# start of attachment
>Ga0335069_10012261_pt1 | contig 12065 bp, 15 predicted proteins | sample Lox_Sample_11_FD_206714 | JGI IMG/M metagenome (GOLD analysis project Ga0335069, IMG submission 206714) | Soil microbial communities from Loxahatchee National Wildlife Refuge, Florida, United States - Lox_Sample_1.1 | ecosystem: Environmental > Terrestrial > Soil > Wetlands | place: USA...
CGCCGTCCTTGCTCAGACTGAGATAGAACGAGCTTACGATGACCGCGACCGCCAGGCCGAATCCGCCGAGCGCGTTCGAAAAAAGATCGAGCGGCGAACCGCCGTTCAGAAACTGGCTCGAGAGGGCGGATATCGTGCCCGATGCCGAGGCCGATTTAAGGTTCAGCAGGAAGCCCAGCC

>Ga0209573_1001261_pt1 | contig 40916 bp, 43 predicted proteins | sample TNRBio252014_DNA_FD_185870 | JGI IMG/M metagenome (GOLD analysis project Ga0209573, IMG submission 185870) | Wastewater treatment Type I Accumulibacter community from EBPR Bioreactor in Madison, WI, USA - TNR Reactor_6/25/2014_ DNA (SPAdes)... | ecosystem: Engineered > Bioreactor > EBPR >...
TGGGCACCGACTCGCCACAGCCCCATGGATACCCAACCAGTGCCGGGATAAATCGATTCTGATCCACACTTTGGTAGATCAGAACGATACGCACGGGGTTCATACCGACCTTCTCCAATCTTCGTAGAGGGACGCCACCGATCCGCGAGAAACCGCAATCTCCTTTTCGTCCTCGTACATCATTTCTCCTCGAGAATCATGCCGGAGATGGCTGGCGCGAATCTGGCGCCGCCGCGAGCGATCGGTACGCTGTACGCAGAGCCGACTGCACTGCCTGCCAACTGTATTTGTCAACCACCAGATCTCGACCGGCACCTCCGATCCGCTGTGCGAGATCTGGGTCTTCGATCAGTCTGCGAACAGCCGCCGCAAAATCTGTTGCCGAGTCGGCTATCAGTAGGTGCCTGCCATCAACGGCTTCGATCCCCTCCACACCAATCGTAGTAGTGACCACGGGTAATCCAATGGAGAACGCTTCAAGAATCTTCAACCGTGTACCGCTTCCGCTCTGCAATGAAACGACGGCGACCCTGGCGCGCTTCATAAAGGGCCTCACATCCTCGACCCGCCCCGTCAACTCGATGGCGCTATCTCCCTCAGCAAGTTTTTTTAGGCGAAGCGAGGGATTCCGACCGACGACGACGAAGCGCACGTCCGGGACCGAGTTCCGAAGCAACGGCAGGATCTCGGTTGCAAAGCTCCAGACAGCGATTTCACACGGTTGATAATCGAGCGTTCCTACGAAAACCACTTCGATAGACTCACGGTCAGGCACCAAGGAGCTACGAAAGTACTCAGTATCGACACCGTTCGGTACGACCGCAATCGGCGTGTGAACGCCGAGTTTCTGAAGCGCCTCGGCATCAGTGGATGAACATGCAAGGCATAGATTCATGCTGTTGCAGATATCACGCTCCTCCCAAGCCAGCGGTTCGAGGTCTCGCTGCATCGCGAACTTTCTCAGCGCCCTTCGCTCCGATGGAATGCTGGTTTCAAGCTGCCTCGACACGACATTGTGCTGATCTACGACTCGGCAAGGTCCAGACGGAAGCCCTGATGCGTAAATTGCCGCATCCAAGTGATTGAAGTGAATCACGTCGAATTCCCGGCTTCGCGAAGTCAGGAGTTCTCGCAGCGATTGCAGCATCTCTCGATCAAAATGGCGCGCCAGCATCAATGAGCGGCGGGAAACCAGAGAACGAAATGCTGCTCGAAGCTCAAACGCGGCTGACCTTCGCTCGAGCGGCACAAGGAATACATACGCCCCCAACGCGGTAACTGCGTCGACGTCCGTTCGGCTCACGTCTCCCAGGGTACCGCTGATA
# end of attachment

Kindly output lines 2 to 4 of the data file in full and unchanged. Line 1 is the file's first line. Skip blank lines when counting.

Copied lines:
CGCCGTCCTTGCTCAGACTGAGATAGAACGAGCTTACGATGACCGCGACCGCCAGGCCGAATCCGCCGAGCGCGTTCGAAAAAAGATCGAGCGGCGAACCGCCGTTCAGAAACTGGCTCGAGAGGGCGGATATCGTGCCCGATGCCGAGGCCGATTTAAGGTTCAGCAGGAAGCCCAGCC

>Ga0209573_1001261_pt1 | contig 40916 bp, 43 predicted proteins | sample TNRBio252014_DNA_FD_185870 | JGI IMG/M metagenome (GOLD analysis project Ga0209573, IMG submission 185870) | Wastewater treatment Type I Accumulibacter community from EBPR Bioreactor in Madison, WI, USA - TNR Reactor_6/25/2014_ DNA (SPAdes)... | ecosystem: Engineered > Bioreactor > EBPR >...
TGGGCACCGACTCGCCACAGCCCCATGGATACCCAACCAGTGCCGGGATAAATCGATTCTGATCCACACTTTGGTAGATCAGAACGATACGCACGGGGTTCATACCGACCTTCTCCAATCTTCGTAGAGGGACGCCACCGATCCGCGAGAAACCGCAATCTCCTTTTCGTCCTCGTACATCATTTCTCCTCGAGAATCATGCCGGAGATGGCTGGCGCGAATCTGGCGCCGCCGCGAGCGATCGGTACGCTGTACGCAGAGCCGACTGCACTGCCTGCCAACTGTATTTGTCAACCACCAGATCTCGACCGGCACCTCCGATCCGCTGTGCGAGATCTGGGTCTTCGATCAGTCTGCGAACAGCCGCCGCAAAATCTGTTGCCGAGTCGGCTATCAGTAGGTGCCTGCCATCAACGGCTTCGATCCCCTCCACACCAATCGTAGTAGTGACCACGGGTAATCCAATGGAGAACGCTTCAAGAATCTTCAACCGTGTACCGCTTCCGCTCTGCAATGAAACGACGGCGACCCTGGCGCGCTTCATAAAGGGCCTCACATCCTCGACCCGCCCCGTCAACTCGATGGCGCTATCTCCCTCAGCAAGTTTTTTTAGGCGAAGCGAGGGATTCCGACCGACGACGACGAAGCGCACGTCCGGGACCGAGTTCCGAAGCAACGGCAGGATCTCGGTTGCAAAGCTCCAGACAGCGATTTCACACGGTTGATAATCGAGCGTTCCTACGAAAACCACTTCGATAGACTCACGGTCAGGCACCAAGGAGCTACGAAAGTACTCAGTATCGACACCGTTCGGTACGACCGCAATCGGCGTGTGAACGCCGAGTTTCTGAAGCGCCTCGGCATCAGTGGATGAACATGCAAGGCATAGATTCATGCTGTTGCAGATATCACGCTCCTCCCAAGCCAGCGGTTCGAGGTCTCGCTGCATCGCGAACTTTCTCAGCGCCCTTCGCTCCGATGGAATGCTGGTTTCAAGCTGCCTCGACACGACATTGTGCTGATCTACGACTCGGCAAGGTCCAGACGGAAGCCCTGATGCGTAAATTGCCGCATCCAAGTGATTGAAGTGAATCACGTCGAATTCCCGGCTTCGCGAAGTCAGGAGTTCTCGCAGCGATTGCAGCATCTCTCGATCAAAATGGCGCGCCAGCATCAATGAGCGGCGGGAAACCAGAGAACGAAATGCTGCTCGAAGCTCAAACGCGGCTGACCTTCGCTCGAGCGGCACAAGGAATACATACGCCCCCAACGCGGTAACTGCGTCGACGTCCGTTCGGCTCACGTCTCCCAGGGTACCGCTGATA